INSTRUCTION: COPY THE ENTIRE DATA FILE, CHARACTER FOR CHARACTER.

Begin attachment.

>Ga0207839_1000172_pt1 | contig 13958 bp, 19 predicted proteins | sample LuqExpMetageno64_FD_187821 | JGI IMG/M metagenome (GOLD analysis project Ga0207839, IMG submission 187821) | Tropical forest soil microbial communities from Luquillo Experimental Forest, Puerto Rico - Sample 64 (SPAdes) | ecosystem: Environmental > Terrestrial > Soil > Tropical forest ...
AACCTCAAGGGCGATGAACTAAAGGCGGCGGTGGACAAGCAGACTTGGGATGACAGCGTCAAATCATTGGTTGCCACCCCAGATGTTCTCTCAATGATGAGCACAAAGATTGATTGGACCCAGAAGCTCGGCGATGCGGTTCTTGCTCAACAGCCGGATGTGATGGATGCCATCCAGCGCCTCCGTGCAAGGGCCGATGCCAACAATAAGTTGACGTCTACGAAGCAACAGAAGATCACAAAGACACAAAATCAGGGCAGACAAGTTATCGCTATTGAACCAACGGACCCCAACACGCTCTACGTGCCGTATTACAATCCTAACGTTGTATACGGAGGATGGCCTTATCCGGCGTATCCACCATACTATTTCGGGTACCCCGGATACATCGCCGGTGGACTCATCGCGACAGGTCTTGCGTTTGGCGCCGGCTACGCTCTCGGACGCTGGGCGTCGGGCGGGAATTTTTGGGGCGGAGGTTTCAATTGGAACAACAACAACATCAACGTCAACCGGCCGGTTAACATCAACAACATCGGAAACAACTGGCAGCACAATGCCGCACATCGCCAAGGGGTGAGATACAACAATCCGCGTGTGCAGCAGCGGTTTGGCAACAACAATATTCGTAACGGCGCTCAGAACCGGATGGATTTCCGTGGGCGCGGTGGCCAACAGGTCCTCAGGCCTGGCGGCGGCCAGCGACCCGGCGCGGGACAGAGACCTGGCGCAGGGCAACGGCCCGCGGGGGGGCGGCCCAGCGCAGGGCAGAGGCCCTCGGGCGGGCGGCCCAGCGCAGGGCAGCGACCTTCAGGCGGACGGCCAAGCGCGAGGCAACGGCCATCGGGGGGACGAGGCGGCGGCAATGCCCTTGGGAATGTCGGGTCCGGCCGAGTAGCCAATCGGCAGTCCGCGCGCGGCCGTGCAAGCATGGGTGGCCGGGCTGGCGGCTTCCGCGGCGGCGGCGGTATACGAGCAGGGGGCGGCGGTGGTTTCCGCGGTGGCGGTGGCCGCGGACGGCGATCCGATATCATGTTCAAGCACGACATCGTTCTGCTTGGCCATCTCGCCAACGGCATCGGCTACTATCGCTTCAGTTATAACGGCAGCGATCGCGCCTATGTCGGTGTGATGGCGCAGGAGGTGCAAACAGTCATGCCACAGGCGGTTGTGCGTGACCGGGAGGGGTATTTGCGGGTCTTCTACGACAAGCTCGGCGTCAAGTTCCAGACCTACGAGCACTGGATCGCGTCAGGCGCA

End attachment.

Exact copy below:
>Ga0207839_1000172_pt1 | contig 13958 bp, 19 predicted proteins | sample LuqExpMetageno64_FD_187821 | JGI IMG/M metagenome (GOLD analysis project Ga0207839, IMG submission 187821) | Tropical forest soil microbial communities from Luquillo Experimental Forest, Puerto Rico - Sample 64 (SPAdes) | ecosystem: Environmental > Terrestrial > Soil > Tropical forest ...
AACCTCAAGGGCGATGAACTAAAGGCGGCGGTGGACAAGCAGACTTGGGATGACAGCGTCAAATCATTGGTTGCCACCCCAGATGTTCTCTCAATGATGAGCACAAAGATTGATTGGACCCAGAAGCTCGGCGATGCGGTTCTTGCTCAACAGCCGGATGTGATGGATGCCATCCAGCGCCTCCGTGCAAGGGCCGATGCCAACAATAAGTTGACGTCTACGAAGCAACAGAAGATCACAAAGACACAAAATCAGGGCAGACAAGTTATCGCTATTGAACCAACGGACCCCAACACGCTCTACGTGCCGTATTACAATCCTAACGTTGTATACGGAGGATGGCCTTATCCGGCGTATCCACCATACTATTTCGGGTACCCCGGATACATCGCCGGTGGACTCATCGCGACAGGTCTTGCGTTTGGCGCCGGCTACGCTCTCGGACGCTGGGCGTCGGGCGGGAATTTTTGGGGCGGAGGTTTCAATTGGAACAACAACAACATCAACGTCAACCGGCCGGTTAACATCAACAACATCGGAAACAACTGGCAGCACAATGCCGCACATCGCCAAGGGGTGAGATACAACAATCCGCGTGTGCAGCAGCGGTTTGGCAACAACAATATTCGTAACGGCGCTCAGAACCGGATGGATTTCCGTGGGCGCGGTGGCCAACAGGTCCTCAGGCCTGGCGGCGGCCAGCGACCCGGCGCGGGACAGAGACCTGGCGCAGGGCAACGGCCCGCGGGGGGGCGGCCCAGCGCAGGGCAGAGGCCCTCGGGCGGGCGGCCCAGCGCAGGGCAGCGACCTTCAGGCGGACGGCCAAGCGCGAGGCAACGGCCATCGGGGGGACGAGGCGGCGGCAATGCCCTTGGGAATGTCGGGTCCGGCCGAGTAGCCAATCGGCAGTCCGCGCGCGGCCGTGCAAGCATGGGTGGCCGGGCTGGCGGCTTCCGCGGCGGCGGCGGTATACGAGCAGGGGGCGGCGGTGGTTTCCGCGGTGGCGGTGGCCGCGGACGGCGATCCGATATCATGTTCAAGCACGACATCGTTCTGCTTGGCCATCTCGCCAACGGCATCGGCTACTATCGCTTCAGTTATAACGGCAGCGATCGCGCCTATGTCGGTGTGATGGCGCAGGAGGTGCAAACAGTCATGCCACAGGCGGTTGTGCGTGACCGGGAGGGGTATTTGCGGGTCTTCTACGACAAGCTCGGCGTCAAGTTCCAGACCTACGAGCACTGGATCGCGTCAGGCGCA